The news is providing a lot of fodder we could use for a blog—Putin's upcoming visit, the controversy at the Kotel, the non-stop scatological twittering by our President… My own daily dramas can overshadow the geopolitical and ideological. Welcome to my own personal newsheadline:
Proper Grammar Saves Hacking Victim (me)
Last week modern technology slapped me in the face. Usually the computer and internet are my allies, speeding my work along and expediting personal business.
While talking to my banker on the phone (a landline, no less), he asked if I'd just sent an email requesting $34,000 moved into a new account. Absolutely not! He didn't think so because and there was a spelling error and the syntax was tortured. I was hacked, and he told me the bank's security would investigate.
Waves of nausea enveloped me as I sat frozen in front of my computer wondering what could happen. Would the bank simply solve all my problems, round up the culprit and bring him or her to justice? Or, would my entire life be turned upside down?
Later that day my son emailed me with the same news."Mom, you were hacked." Echoing my banker, he said not only were there misspelled words, but the grammar was incorrect. Now I knew I had to face the consequences of the hack.
But, I was frozen into denial. I didn't really want to know how extensive the hack was.I didn't want to feel so completely vulnerable. The remainder of the day I thought maybe I should just give up technology. Fortunately, my son is not only a good detective, but also led me back to a safer cyber world.
So, first some advice to readers. If you have a sharing application like Team Viewer downloaded on your computer, de-install it and reinstall only when you need to use it. My son uncovered the issue and confirmed the sharing application was the route my hacker took.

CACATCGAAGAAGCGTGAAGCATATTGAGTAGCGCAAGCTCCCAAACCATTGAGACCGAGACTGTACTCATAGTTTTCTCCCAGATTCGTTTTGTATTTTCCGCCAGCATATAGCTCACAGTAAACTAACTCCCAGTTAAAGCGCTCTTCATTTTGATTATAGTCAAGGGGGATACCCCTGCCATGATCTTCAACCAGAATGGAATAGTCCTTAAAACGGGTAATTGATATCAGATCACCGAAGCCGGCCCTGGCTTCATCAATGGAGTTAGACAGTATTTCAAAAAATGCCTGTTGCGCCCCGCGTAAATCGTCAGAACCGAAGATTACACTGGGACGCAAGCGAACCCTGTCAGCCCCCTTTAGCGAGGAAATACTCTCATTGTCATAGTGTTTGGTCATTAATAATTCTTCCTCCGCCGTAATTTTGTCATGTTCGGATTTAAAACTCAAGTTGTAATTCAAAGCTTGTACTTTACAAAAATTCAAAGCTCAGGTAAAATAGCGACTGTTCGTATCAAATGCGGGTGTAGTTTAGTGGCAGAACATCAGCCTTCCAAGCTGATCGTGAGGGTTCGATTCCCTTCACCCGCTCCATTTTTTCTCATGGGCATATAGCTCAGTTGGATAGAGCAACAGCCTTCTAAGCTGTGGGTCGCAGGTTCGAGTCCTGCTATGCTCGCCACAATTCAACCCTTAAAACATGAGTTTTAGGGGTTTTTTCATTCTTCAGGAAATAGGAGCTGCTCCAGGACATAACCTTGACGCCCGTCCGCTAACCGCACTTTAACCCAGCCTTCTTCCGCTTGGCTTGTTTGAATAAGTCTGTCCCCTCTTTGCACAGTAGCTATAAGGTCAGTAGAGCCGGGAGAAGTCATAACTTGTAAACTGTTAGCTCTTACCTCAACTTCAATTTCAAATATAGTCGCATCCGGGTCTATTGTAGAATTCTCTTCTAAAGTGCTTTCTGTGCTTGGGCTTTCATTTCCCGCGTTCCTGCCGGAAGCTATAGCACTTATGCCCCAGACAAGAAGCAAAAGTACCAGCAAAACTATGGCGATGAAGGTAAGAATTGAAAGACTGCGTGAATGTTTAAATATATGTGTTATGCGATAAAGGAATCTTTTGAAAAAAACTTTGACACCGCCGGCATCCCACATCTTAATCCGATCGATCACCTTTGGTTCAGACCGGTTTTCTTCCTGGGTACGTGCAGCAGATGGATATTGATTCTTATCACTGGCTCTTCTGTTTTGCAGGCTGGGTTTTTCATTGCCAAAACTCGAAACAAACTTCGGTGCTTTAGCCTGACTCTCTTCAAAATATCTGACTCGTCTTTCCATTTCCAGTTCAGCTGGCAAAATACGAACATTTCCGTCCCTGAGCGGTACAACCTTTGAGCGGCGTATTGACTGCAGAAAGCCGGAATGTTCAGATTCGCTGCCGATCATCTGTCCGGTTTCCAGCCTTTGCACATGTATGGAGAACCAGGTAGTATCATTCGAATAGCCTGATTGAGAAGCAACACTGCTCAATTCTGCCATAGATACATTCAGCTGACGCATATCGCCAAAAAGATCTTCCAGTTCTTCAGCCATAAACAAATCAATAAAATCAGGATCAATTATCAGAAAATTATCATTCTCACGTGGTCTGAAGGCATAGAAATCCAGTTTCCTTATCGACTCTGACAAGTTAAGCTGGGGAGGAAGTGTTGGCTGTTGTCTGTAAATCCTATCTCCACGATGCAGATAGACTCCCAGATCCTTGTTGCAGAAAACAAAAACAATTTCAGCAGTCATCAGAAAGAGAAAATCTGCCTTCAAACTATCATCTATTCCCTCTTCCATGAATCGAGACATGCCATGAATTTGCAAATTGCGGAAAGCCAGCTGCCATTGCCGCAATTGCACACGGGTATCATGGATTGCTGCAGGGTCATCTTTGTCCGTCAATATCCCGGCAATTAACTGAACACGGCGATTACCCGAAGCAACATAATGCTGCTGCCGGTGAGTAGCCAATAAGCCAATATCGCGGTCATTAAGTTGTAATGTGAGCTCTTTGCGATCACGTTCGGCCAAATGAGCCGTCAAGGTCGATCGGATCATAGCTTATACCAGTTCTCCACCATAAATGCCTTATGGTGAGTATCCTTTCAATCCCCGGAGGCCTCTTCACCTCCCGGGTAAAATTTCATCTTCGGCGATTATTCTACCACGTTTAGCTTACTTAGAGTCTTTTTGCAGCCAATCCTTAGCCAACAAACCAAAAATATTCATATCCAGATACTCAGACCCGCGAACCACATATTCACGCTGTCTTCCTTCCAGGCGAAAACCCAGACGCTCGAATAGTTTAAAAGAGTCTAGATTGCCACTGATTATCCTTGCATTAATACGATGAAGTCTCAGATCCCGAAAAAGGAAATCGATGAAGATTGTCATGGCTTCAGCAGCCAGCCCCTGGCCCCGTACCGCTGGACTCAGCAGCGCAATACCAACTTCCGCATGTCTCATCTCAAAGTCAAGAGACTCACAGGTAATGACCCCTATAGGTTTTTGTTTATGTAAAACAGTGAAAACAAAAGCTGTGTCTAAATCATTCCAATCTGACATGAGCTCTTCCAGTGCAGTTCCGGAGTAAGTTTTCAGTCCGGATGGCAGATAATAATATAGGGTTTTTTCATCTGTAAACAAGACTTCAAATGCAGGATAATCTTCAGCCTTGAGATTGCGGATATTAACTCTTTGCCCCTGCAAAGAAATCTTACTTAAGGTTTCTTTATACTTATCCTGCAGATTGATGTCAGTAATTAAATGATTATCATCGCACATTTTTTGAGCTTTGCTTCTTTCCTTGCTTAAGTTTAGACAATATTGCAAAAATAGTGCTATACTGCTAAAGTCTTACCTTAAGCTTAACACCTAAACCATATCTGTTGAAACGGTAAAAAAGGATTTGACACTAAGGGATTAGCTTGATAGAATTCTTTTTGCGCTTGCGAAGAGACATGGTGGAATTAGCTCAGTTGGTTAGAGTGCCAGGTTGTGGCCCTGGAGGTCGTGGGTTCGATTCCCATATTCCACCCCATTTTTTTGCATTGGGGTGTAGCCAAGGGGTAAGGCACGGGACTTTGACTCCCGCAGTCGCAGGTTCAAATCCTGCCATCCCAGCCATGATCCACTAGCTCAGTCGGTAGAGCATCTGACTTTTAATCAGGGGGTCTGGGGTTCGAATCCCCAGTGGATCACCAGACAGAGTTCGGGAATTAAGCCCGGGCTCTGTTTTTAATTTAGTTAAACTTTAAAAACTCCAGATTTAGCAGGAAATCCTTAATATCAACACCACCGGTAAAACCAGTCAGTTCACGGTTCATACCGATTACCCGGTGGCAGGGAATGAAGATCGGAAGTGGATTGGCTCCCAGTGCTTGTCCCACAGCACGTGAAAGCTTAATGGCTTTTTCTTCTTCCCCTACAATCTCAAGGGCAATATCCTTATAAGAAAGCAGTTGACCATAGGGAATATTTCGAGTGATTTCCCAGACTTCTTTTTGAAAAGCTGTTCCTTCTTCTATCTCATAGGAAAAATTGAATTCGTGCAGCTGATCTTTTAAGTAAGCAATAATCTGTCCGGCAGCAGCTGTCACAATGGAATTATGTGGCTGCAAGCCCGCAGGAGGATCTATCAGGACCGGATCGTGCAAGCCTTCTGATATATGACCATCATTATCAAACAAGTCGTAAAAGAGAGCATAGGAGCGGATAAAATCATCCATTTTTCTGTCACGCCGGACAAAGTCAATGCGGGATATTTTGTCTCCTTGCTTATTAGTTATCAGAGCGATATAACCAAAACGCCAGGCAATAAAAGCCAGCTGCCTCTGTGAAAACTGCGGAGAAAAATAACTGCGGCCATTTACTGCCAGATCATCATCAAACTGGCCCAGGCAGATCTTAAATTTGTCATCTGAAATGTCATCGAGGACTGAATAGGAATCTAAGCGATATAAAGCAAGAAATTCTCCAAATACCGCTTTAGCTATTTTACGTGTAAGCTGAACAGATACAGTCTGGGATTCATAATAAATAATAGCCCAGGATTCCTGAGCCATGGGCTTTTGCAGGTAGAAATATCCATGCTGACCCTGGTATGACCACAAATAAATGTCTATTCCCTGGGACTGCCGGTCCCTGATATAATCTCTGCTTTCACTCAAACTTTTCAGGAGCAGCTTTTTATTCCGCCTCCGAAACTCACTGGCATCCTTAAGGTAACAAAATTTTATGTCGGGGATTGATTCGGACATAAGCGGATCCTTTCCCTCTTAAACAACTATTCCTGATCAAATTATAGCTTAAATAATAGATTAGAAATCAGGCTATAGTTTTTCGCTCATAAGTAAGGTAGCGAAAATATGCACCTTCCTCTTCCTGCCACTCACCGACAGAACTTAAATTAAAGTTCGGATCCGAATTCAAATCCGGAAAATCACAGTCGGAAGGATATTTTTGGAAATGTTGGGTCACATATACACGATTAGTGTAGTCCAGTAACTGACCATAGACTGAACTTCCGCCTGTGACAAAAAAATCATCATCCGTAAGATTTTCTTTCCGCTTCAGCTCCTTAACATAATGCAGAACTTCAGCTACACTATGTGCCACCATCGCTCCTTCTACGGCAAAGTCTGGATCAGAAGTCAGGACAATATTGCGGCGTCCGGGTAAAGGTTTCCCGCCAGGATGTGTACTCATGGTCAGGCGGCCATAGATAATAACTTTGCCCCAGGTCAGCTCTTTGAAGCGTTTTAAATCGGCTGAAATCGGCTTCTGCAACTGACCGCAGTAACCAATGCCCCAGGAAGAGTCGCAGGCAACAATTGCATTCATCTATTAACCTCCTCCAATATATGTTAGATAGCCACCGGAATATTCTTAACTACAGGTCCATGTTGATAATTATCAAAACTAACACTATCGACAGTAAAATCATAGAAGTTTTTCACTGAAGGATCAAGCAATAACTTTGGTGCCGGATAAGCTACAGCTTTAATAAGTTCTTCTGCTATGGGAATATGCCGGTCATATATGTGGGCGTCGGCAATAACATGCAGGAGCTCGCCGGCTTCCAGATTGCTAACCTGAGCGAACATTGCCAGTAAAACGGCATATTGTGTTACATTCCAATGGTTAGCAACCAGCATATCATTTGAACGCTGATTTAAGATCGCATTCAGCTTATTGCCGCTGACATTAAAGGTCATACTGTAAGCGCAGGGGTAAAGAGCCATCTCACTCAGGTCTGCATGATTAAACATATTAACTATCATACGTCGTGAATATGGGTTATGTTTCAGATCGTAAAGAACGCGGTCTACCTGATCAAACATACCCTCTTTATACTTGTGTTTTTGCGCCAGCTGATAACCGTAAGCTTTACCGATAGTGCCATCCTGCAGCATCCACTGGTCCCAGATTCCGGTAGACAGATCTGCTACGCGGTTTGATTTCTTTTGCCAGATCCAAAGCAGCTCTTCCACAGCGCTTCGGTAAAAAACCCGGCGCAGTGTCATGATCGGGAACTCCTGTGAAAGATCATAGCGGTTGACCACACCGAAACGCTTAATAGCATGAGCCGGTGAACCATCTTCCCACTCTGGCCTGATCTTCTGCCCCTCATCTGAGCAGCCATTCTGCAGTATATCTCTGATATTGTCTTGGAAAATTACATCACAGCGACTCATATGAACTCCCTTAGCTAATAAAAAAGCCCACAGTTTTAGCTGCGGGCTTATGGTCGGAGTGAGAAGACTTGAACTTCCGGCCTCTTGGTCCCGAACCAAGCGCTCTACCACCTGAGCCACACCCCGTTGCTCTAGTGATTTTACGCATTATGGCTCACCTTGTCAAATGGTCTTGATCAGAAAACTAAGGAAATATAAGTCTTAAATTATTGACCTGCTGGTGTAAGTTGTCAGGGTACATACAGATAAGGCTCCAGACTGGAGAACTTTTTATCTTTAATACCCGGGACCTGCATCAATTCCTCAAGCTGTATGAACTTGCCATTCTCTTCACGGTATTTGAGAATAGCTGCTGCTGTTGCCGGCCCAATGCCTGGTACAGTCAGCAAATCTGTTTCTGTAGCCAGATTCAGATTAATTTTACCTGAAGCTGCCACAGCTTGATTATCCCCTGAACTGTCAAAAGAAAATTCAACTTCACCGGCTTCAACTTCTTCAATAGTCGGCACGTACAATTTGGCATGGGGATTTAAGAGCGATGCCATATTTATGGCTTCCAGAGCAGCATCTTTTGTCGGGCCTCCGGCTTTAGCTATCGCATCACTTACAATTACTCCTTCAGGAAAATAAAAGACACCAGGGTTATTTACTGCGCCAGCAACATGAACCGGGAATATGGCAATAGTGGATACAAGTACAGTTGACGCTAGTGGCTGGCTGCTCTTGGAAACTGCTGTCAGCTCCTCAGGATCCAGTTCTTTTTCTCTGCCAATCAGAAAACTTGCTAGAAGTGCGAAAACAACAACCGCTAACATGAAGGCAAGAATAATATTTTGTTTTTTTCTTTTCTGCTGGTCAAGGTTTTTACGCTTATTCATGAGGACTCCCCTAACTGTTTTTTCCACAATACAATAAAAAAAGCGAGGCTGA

Many of you are familiar with the next steps—run Malware, create new passwords for the innumerable accounts on your computer, freeze your credit, get new credit cards, check bank statements and credit reports and apologize profusely to all your contacts in your email accounts. It took hours of phoning, visiting the banks, and reworking passwords. This was all made even more difficult as I tried to power through severe back pain.
Just two days before the hack attack, the back pain struck. Not being able to enjoy my daily walk to the lake and feeling physically limited frustrated and angered me. How dare my body betray me?Again I had to seek help—this time from Annie, my Pilates instructor. It took ten days but following her advice brought me back to my normal status of minor aches that I can ignore. As I stretched my back and did the prescribed exercises, I had plenty of time to think about vulnerability and my stark fear of dependence.
I concluded that vulnerability is part of being human. It's not the opposite of strength and independence as I had believed, but woven into strength. It takes strength for some of us to ask for help. Hack attack and back attack reminded me that there are people in my life ready to hold my hand through weakness and let go when I recover. Some of my family and friends just listened to my woes and allowed me to spew out my anger. Some took an active part in recovering my ability to be safe on the computer and feel secure in my body. Maybe there will be another hack or back attack, but I'm more prepared to reach out. Thanks to all who helped. I may need your help again.